# I Liouville's theorem

#### Higgsono

Liouville's theorem states that the total time-derivative of the distribution function is zero along a system trajectory in phase-space. Where the system follows a trajectory that satisfies the Hamilton's equations of motion.

I have a hard time getting an inuitive understanding of this statement. For instance, what does this theorem tell me about a free-falling particle in a gravitational field?

Edit: I assume that the distribution function for a free falling particle would be proportional to a product of delta functions.

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#### vanhees71

Gold Member
Liouville's theorem states that the volume of phase space is unchanged under Hamiltonian flow. That immediately follows from Hamilton's canonical equations. Suppose you have a system with initial conditions $(q_0,p_0)$ (where $(q,p) \in \mathbb{R}^{2f}$ are the phase-space variables) filling a certain infinitesimal volume elemen $\mathrm{d} \Omega_0$ in phase space. With time $t$ the trajectories in phase space are given by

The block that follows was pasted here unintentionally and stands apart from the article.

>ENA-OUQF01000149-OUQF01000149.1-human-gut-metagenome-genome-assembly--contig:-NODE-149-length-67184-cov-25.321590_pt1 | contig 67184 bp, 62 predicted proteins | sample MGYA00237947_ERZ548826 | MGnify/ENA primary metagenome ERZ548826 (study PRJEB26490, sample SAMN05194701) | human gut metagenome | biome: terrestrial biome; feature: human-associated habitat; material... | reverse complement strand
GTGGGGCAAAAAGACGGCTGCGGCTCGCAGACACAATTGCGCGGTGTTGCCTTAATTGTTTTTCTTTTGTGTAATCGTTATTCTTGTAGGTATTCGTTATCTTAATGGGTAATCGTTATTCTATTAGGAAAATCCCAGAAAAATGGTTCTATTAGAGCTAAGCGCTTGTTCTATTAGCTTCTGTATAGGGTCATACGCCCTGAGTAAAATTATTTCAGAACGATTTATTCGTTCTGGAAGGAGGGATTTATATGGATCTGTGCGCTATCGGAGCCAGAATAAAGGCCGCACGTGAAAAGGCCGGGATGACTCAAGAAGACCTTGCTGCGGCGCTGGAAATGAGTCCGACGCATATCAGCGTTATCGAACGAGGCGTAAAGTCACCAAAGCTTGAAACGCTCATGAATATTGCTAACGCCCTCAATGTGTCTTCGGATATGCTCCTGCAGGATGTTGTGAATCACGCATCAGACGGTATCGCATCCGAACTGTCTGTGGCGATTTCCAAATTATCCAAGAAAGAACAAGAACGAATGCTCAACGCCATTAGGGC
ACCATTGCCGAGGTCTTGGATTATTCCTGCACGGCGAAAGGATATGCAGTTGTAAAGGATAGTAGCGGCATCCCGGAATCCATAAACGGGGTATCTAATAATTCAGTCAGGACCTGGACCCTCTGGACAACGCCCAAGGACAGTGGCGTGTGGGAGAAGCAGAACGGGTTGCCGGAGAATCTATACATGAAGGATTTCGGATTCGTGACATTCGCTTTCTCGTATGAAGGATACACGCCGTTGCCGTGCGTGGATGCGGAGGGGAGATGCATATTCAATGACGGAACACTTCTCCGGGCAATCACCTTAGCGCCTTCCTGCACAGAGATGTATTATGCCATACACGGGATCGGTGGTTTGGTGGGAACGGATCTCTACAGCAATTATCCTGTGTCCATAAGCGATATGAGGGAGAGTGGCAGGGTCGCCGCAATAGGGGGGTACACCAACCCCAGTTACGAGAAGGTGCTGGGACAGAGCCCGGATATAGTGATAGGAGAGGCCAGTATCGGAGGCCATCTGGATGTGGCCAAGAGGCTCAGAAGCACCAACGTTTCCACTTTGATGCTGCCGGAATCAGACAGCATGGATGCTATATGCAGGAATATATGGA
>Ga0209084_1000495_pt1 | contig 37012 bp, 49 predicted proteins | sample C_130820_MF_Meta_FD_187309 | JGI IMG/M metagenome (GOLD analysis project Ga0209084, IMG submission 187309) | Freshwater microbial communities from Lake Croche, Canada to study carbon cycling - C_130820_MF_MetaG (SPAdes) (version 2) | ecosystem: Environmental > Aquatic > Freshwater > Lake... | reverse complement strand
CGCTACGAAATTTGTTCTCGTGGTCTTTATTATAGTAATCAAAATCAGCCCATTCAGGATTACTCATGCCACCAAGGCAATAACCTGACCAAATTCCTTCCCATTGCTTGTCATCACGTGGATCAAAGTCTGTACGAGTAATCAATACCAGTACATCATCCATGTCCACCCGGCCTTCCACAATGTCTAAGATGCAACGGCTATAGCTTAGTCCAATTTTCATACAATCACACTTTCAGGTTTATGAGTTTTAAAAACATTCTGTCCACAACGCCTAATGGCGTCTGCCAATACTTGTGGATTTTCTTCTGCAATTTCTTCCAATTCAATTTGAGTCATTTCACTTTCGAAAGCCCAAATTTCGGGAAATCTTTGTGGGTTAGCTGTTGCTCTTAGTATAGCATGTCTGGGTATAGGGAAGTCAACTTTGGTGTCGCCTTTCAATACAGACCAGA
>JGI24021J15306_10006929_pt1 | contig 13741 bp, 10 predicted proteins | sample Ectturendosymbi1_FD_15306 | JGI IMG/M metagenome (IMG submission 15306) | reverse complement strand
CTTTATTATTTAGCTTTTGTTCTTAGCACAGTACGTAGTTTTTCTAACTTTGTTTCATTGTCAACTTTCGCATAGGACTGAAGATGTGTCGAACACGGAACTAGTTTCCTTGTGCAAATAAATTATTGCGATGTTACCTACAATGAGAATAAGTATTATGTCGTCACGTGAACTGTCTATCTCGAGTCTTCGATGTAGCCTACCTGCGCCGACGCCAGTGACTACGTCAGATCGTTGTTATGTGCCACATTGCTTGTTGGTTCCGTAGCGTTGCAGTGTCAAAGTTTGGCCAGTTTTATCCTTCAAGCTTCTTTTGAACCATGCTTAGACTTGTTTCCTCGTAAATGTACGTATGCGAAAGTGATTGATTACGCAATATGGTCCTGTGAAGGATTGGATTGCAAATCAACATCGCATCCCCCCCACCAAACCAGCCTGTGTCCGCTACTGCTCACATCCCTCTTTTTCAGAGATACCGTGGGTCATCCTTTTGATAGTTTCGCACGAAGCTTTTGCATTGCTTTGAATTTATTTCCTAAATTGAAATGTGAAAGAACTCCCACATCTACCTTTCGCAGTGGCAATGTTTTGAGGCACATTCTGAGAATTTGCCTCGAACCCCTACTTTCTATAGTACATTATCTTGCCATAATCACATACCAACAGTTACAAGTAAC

$$\dot{q}=\frac{\partial H}{\partial p}, \quad \dot{p}=-\frac{\partial H}{\partial q}.$$
The volume element changes with the Jacobian of the transformation $(q_0,p_0) \rightarrow (q,p)$. Now the time derivative of this determinant is
$$\frac{\mathrm{d} \Omega}{\mathrm{d} t}=\frac{\partial (q,p)}{\partial(q_0,p_0)}=\mathrm{div}_q \dot{q}+\mathrm{div}_p \dot{p} = \mathrm{div}_q \frac{\partial H}{\partial p}-\mathrm{div}_p \frac{\partial H}{\partial q}=\sum_{j=1}^f \left (\frac{\partial}{\partial q^j} \frac{\partial H}{\partial p_j} - \frac{\partial}{\partial p_j} \frac{\partial H}{\partial q^j} \right)=0.$$

"Liouville's theorem"

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